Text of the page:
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mugwumpjism (1871)

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Journal of mugwumpjism (1871)

Monday August 14, 2006
01:48 AM

What people love about their VCS - Part 4 of 4. darcs

[ #30616 ]

With the shining review of git just posted, it seems there would be little ground left for other tools to show distinction.

However I respect and admire darcs on several grounds, and there are still clear and useful development interactions for which darcs has an advantage over all current git porcelain¹.

It's also properly distributed

Firstly, it should be noted that almost all of the distributed development advantages of git also apply to darcs. darcs also uses a single directory for its repository, so 'grep -r' is ok from sub-directories, and like git, it keeps these repositories with the checkouts so you can freely move and copy your checkout directories without worrying about using special commands or updating some mapping file in an obscure location in your dotfiles.

darcs has not been scaled to massive projects, instead focusing on smaller ones (say, a few thousand commits), where the extra functionality is considered more important than speed. That being said, in fact you'll see in newer darcs repositories the first traces of content hashing, which have made drastic improvements - and could eventually render git's performance edge marginal.

The (in)famous Patch Calculus

Patch Calculus has to be one of the most frighteningly named terms used in revision control systems today. It screams "Maths to University Level required to understand".

But let's throw away the awful term and describe it in plain Geek. Basically it's all about ways of determining, from a set of possibly unrelated patches, which extra patches are required for any given "cherry pick". I much prefer terms like Patch Dependency to refer to this set of concepts. Even darcs' term patch commuting could be better called patch re-ordering.

The theory goes like this. If you are trying to get a specific change from a tree, then quickly work out by examining the history which other changes are required first, and so add all of those patches to your tree.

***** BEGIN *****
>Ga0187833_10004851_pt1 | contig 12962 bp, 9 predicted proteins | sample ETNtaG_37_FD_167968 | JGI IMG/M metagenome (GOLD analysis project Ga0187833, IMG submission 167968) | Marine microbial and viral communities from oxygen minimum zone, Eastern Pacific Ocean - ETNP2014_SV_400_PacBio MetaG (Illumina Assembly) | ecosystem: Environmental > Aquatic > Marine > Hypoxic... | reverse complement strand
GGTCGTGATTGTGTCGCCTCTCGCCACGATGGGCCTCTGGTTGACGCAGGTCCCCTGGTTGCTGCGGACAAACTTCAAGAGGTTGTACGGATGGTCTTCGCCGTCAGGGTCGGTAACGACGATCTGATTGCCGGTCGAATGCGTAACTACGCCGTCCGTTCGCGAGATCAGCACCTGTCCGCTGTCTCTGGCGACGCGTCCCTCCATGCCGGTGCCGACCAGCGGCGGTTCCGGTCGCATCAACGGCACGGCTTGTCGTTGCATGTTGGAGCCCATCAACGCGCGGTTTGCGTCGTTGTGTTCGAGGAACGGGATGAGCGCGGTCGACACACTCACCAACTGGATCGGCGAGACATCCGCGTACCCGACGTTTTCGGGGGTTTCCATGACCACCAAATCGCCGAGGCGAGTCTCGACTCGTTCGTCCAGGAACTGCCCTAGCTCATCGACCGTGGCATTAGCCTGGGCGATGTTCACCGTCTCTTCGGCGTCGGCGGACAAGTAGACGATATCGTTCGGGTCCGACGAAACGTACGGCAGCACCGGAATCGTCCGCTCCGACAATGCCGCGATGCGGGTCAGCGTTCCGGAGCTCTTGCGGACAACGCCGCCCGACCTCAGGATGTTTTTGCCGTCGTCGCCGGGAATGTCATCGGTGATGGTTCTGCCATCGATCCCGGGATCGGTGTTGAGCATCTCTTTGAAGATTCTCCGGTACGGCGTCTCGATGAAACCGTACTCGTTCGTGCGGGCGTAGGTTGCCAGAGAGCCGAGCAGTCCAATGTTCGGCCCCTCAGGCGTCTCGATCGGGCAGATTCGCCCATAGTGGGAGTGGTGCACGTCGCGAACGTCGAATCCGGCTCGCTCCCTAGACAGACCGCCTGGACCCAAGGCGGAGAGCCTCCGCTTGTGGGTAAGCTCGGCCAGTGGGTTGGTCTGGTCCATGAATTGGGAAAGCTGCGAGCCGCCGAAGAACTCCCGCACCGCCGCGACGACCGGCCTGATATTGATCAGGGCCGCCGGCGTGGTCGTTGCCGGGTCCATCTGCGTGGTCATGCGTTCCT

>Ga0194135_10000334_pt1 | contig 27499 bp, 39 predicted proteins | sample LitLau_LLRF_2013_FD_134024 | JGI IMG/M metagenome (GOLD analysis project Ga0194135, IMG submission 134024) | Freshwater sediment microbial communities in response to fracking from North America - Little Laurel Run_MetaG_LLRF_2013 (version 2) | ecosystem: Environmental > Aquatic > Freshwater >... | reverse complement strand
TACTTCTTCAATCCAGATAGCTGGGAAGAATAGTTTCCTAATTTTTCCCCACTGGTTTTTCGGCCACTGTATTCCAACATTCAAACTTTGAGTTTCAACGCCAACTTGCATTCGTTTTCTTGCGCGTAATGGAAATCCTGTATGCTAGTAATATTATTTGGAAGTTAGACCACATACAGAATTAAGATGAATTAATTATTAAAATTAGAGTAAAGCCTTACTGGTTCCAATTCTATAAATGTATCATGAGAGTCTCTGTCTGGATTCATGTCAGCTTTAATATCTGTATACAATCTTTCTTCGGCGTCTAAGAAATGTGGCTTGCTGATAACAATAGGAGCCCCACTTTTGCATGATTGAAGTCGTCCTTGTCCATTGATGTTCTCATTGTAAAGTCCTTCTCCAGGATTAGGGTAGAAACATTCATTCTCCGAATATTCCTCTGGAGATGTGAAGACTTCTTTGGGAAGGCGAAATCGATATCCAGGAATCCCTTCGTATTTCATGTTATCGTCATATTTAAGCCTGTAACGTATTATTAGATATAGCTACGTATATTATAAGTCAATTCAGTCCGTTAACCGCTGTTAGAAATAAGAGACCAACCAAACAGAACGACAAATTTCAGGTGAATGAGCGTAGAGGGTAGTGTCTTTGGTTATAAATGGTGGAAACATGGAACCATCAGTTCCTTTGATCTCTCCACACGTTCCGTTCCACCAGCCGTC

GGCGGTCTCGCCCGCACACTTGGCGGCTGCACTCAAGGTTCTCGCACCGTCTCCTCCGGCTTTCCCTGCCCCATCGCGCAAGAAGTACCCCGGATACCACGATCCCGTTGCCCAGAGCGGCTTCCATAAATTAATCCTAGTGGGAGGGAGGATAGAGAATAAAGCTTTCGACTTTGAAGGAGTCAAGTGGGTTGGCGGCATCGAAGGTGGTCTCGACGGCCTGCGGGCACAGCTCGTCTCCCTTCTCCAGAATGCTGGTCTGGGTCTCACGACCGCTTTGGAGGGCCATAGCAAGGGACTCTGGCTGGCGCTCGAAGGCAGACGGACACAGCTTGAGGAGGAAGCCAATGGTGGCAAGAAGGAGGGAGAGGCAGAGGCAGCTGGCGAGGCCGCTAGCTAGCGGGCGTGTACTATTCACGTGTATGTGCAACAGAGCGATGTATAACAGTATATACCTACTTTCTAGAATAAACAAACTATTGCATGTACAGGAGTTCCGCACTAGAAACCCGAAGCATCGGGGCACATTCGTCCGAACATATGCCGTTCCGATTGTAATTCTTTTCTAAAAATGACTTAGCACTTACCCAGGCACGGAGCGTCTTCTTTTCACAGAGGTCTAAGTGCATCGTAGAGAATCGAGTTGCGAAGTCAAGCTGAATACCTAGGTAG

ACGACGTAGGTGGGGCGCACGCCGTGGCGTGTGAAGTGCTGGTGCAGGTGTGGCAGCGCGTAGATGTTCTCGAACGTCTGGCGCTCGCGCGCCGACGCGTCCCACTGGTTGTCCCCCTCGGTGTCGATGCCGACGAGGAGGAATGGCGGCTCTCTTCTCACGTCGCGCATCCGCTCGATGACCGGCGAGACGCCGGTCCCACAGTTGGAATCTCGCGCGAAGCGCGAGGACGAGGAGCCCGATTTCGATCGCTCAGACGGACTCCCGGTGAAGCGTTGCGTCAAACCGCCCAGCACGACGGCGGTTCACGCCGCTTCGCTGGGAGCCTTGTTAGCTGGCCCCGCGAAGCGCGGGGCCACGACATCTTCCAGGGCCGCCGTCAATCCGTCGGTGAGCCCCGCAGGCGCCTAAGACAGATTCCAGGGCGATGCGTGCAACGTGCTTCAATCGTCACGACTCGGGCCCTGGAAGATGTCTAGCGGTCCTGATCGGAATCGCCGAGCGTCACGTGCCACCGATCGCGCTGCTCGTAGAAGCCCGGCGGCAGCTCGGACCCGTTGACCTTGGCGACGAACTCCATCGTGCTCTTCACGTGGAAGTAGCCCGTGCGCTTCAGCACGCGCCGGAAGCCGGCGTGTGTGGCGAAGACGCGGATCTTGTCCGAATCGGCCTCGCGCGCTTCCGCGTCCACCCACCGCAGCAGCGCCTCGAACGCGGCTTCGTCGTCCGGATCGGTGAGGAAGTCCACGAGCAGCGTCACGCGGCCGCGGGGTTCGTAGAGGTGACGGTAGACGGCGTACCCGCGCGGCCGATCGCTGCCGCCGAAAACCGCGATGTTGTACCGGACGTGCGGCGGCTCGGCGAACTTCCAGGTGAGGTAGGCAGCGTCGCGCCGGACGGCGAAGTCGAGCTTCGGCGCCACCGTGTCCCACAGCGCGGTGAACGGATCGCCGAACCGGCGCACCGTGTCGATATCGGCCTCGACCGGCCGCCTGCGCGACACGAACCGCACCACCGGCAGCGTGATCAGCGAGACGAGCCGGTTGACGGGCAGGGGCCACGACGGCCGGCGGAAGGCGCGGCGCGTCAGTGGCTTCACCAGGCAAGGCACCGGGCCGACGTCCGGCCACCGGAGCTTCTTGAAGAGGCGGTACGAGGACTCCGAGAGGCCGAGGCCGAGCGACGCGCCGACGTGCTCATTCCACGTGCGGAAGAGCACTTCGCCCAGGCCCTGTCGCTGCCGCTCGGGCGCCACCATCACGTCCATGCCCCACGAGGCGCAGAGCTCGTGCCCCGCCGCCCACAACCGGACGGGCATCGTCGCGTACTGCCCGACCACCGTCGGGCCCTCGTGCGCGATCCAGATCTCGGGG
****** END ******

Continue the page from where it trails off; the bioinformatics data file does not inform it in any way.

The general finding from this technology is that it is useful, but it opens a big can of worms. In essence, the version control system is tracking not only the history that you recorded, but also all the different paths through the patches you have made that history might have successfully progressed. And on any code base, simple metrics such as "does this patch apply cleanly" cannot be relied upon to verify whether or not two changes are actually interdependant.

So, what some developers do is manually mark which patches are predecessors to the next patch that they make. Even more enlightended developers use metrics such as whether or not the changed code still compiles successfully or even passes the regression test suite to consider changes dependant.

Whether patch dependency works or not in practice depends on whether or not developers create commits of a high enough standard that they co-operate with this feature.

Interactive Commit

I didn't talk about this much in the SVK section despite SVK having this feature, mainly because darcs is where the feature came from in the first place.

Basically, the way it works is when you record changes, you are presented with a summary of the changes, then asked to group each change, hunk by hunk into bundles which are darcs patches.

This is largely how it is possible for the patch calculus to work so well - if changes to a single file are combined into a single commit as so frequently happens with file-grained commit in other VCS, it entwines the two features being worked on to be co-dependant. The better the tool is at keeping changes small and tidy, the better - but if they are too small, the reverse happens - every feature is considered to be its own independant change.

¹ - And now darcs is a git porcelain, too

With the arrival on the scene of darcs-git , a git porcelain with the UI of darcs, I have access to the interactive commit interface of darcs already.

I don't miss patch dependency, because it is easily - and I would add, less confusingly - performed with git using topic branches (making a new branch for each new feature or stream of development), and the powerful tools of rebasing and cherry picking.

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